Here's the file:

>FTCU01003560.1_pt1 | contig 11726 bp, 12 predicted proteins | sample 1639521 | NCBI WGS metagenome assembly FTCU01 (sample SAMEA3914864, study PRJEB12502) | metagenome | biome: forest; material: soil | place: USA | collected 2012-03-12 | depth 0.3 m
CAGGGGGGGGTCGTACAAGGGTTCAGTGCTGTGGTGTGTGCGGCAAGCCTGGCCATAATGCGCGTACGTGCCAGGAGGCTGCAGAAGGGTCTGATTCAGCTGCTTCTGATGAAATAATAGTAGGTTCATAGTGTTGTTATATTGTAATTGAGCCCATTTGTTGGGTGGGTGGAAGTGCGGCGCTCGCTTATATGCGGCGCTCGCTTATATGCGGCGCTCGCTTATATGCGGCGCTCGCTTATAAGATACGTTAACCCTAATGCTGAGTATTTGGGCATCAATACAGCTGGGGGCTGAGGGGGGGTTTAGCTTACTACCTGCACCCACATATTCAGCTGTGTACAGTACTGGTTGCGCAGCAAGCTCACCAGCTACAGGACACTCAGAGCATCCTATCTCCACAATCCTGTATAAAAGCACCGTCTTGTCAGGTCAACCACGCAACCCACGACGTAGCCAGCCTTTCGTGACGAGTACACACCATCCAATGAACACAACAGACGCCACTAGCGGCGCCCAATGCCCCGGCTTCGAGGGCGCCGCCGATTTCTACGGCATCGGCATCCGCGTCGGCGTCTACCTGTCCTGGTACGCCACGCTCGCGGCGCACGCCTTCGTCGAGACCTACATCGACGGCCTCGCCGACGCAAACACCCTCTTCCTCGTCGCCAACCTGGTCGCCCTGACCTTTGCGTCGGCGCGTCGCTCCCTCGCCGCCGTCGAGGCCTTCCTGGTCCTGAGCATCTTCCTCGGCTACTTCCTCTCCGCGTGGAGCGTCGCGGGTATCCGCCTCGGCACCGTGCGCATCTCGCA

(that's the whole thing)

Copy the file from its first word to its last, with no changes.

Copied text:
>FTCU01003560.1_pt1 | contig 11726 bp, 12 predicted proteins | sample 1639521 | NCBI WGS metagenome assembly FTCU01 (sample SAMEA3914864, study PRJEB12502) | metagenome | biome: forest; material: soil | place: USA | collected 2012-03-12 | depth 0.3 m
CAGGGGGGGGTCGTACAAGGGTTCAGTGCTGTGGTGTGTGCGGCAAGCCTGGCCATAATGCGCGTACGTGCCAGGAGGCTGCAGAAGGGTCTGATTCAGCTGCTTCTGATGAAATAATAGTAGGTTCATAGTGTTGTTATATTGTAATTGAGCCCATTTGTTGGGTGGGTGGAAGTGCGGCGCTCGCTTATATGCGGCGCTCGCTTATATGCGGCGCTCGCTTATATGCGGCGCTCGCTTATAAGATACGTTAACCCTAATGCTGAGTATTTGGGCATCAATACAGCTGGGGGCTGAGGGGGGGTTTAGCTTACTACCTGCACCCACATATTCAGCTGTGTACAGTACTGGTTGCGCAGCAAGCTCACCAGCTACAGGACACTCAGAGCATCCTATCTCCACAATCCTGTATAAAAGCACCGTCTTGTCAGGTCAACCACGCAACCCACGACGTAGCCAGCCTTTCGTGACGAGTACACACCATCCAATGAACACAACAGACGCCACTAGCGGCGCCCAATGCCCCGGCTTCGAGGGCGCCGCCGATTTCTACGGCATCGGCATCCGCGTCGGCGTCTACCTGTCCTGGTACGCCACGCTCGCGGCGCACGCCTTCGTCGAGACCTACATCGACGGCCTCGCCGACGCAAACACCCTCTTCCTCGTCGCCAACCTGGTCGCCCTGACCTTTGCGTCGGCGCGTCGCTCCCTCGCCGCCGTCGAGGCCTTCCTGGTCCTGAGCATCTTCCTCGGCTACTTCCTCTCCGCGTGGAGCGTCGCGGGTATCCGCCTCGGCACCGTGCGCATCTCGCA